In the latest testimonies of the second round of El Faro hearings the US Coast Guard’s Marine Board of Investigation heard that the vessel’s captain relied heavily on the BonVoyage weather system, local media informed.
The board listened to a testimony from Kevin Stith, the Captain of El Yunque, who said that he believes the system was Captain Michael Davidson’s primary resource.
Last week’s hearings revealed that El Faro was sailing with outdated weather forecasts when it encountered Hurricane Joaquin near the Bahamas on October 1, 2015. The vessel’s weather monitoring program received a forecast which might have been 10 hours old, the executives with Applied Weather Technology, which delivers forecasts through the BonVoyage system, testified in earlier hearings.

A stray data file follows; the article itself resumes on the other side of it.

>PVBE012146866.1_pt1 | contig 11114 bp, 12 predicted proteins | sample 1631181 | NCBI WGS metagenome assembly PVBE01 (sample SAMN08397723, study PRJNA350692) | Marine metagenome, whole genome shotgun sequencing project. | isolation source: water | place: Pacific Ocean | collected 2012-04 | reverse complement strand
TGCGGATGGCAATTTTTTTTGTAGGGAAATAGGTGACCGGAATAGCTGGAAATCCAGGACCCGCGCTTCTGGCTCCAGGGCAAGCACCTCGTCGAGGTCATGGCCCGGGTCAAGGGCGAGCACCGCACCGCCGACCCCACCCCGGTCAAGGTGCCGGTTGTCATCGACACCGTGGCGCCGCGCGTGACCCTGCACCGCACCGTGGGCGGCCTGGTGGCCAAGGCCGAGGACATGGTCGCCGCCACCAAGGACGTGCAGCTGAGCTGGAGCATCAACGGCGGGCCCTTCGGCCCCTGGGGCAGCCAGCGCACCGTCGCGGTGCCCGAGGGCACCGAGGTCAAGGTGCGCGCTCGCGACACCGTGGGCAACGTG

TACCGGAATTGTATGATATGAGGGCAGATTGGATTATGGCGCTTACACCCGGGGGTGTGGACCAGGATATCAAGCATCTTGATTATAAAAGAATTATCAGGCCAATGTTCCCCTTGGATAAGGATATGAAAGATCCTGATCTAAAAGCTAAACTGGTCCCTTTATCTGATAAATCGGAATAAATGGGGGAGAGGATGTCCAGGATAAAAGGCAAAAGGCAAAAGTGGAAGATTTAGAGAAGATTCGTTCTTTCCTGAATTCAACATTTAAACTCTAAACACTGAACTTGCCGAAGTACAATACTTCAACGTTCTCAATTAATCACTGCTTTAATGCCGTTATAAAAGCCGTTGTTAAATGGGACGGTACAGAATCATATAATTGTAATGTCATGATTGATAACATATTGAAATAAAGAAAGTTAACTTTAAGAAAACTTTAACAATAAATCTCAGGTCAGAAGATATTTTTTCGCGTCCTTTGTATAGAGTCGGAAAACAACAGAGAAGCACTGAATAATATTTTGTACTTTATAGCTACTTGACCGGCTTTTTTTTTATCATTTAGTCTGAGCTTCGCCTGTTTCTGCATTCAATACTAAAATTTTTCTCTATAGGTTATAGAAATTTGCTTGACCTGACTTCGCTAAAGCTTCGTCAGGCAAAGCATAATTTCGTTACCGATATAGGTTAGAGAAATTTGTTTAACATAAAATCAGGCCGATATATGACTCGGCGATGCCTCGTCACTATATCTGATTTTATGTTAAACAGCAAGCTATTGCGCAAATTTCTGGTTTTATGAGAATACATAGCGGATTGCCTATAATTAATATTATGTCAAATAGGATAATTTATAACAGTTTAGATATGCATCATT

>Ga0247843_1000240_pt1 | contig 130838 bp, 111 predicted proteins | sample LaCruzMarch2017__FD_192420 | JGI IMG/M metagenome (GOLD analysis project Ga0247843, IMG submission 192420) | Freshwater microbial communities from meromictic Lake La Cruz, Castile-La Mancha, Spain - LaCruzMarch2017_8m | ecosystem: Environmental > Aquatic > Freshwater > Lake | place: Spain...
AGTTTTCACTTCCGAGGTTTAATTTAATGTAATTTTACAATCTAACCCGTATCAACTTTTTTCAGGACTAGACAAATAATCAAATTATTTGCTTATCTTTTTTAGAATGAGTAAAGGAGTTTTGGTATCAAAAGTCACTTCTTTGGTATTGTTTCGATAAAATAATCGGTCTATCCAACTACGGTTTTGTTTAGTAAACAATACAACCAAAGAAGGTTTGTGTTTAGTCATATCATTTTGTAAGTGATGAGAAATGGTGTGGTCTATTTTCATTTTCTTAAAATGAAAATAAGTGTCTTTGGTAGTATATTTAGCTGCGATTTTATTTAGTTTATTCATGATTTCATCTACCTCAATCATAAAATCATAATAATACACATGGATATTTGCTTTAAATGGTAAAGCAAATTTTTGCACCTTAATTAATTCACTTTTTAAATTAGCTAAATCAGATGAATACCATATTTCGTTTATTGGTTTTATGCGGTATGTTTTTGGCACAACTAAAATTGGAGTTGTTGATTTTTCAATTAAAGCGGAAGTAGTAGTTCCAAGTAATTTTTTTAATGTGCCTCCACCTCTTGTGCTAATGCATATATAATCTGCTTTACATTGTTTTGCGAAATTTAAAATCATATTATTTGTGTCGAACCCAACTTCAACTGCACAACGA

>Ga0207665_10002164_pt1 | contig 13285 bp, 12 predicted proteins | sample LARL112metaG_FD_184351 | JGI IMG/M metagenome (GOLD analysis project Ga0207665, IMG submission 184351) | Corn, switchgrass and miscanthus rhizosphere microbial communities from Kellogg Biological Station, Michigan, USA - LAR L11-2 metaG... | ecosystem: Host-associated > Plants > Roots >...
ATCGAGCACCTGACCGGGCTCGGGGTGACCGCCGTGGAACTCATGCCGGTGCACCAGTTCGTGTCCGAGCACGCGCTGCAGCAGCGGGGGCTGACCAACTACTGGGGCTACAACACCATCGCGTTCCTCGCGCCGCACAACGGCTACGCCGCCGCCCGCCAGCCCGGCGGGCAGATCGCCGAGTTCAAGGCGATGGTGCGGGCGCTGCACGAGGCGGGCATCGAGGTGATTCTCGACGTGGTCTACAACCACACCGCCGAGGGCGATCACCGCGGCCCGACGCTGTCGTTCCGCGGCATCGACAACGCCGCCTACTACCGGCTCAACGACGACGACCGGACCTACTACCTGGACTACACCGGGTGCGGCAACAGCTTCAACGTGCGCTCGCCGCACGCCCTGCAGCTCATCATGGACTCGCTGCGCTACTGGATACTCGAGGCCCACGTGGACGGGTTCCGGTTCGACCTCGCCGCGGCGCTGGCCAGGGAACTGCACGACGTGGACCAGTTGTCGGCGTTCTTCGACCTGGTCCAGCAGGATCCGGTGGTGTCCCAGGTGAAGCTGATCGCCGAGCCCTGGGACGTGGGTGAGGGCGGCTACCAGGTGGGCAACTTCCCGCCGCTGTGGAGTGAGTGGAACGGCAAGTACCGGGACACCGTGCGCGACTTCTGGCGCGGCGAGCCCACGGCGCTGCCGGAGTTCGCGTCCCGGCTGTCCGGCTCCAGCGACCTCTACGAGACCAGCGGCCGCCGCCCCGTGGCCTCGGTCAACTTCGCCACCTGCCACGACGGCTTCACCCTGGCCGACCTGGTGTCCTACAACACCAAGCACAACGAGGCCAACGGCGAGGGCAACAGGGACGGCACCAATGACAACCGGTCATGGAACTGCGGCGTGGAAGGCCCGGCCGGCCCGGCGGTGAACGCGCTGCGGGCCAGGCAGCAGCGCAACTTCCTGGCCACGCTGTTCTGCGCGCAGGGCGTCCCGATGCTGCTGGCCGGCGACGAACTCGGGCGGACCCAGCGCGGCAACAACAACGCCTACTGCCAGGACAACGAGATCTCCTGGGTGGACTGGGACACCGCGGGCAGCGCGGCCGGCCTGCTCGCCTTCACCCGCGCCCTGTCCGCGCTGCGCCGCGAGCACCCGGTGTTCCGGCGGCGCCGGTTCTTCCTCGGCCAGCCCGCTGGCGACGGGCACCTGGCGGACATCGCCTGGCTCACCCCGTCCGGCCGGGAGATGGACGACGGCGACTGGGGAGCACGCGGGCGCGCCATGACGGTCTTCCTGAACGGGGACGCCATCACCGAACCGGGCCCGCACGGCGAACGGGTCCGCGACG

The projected path for Hurricane Joaquin was also out-of-date by at least ten hours when El Faro was already long on its voyage, therefore, the vessel’s crew did not have an accurate track of the storm.
Stith, who earlier served aboard the El Faro as its first mate for about three weeks, said that he trusted Davidson’s judgement and abilities to navigate his vessel in stormy weather as he was aboard the cargo ship when it encountered rough weather from Tropical Storm Erika in August 2015.
In late September, Stith and Davidson’s vessels crossed paths as El Yunque was headed to Jacksonville, while El Faro was headed South to Puerto Rico on the ill-fated journey.
El Yunque’s captain testified that he informed Davidson that the storm was intensifying, as he encountered a 100-mile an hour wind gust.
World Maritime News Staff